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Presenters from the National Institute of Transition Planning, the federal leader in retirement planning seminars, take your calls and emails every Monday. Each week, the show focuses on a specific area of retirement planning from financial security, taxes, federal benefits and estate planning, to life after retirement and the latest rumors. Email your questions or call the show live at 202-465-3080.
When a 'COLA' is not a 'COLA'
Sunday - 10/28/2012, 3:33pm EDT
Together they examine the annual system for pay adjustments for federal employees and federal retirees. The systems are very different because they are based on different sets of economic factors.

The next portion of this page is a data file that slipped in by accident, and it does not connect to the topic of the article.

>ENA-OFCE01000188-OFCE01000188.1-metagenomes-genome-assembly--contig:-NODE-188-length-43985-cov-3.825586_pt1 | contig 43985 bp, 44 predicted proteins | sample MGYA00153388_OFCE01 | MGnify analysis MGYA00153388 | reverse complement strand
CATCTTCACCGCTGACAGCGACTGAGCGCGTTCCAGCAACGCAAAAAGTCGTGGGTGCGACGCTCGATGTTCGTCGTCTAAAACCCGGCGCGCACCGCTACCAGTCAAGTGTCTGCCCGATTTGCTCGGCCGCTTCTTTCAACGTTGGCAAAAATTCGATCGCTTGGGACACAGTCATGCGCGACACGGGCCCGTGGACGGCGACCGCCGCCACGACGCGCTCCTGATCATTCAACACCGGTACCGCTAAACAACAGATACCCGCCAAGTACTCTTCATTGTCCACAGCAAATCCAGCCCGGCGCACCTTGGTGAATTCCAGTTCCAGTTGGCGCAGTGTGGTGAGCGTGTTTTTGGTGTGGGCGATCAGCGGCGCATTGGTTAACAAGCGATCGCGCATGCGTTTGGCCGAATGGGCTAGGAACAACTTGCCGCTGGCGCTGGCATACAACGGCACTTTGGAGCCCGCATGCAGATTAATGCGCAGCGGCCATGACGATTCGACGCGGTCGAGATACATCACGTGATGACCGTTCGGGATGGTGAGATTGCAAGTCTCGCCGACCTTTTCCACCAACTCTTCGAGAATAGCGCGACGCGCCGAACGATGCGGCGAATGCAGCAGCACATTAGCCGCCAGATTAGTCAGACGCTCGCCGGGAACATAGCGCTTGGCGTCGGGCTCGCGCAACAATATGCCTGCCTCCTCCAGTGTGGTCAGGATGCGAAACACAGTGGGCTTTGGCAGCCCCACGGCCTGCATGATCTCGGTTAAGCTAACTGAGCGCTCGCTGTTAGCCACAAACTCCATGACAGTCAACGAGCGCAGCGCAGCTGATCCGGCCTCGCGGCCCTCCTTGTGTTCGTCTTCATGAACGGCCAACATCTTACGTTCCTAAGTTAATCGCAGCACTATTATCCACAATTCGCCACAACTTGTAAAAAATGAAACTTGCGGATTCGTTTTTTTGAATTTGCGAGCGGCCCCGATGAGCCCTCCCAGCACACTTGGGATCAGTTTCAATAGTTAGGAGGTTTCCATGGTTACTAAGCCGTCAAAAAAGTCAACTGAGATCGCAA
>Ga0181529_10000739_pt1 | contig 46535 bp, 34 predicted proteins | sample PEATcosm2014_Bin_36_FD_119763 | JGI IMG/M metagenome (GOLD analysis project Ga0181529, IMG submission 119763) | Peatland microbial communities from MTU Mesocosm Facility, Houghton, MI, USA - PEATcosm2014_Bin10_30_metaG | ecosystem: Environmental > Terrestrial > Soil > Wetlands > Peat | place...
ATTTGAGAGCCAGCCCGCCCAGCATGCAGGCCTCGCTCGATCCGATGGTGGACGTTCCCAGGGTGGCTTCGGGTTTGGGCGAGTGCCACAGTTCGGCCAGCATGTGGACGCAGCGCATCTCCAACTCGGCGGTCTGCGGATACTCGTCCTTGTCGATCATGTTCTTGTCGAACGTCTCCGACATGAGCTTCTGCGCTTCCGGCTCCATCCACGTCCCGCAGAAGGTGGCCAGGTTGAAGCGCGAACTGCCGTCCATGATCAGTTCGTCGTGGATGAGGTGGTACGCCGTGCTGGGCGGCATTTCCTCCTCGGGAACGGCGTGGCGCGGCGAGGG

As Braunstein explains, active federal employees, technically speaking, do not receive a cost-of-living allowance, or COLA. Instead, increases in pay, when they do occur, are based on the change in private sector wages and salaries. This is done to keep government salaries competitive with private sector salaries and is known as a "pay comparability adjustment," Braunstein says.
Federal retirees, on the other hand, do receive a COLA based on the changes in the Consumer Price Index. As Braunstein and Leins explain in today's show, the goal is to keep your income at the same level of purchasing power throughout your retirement.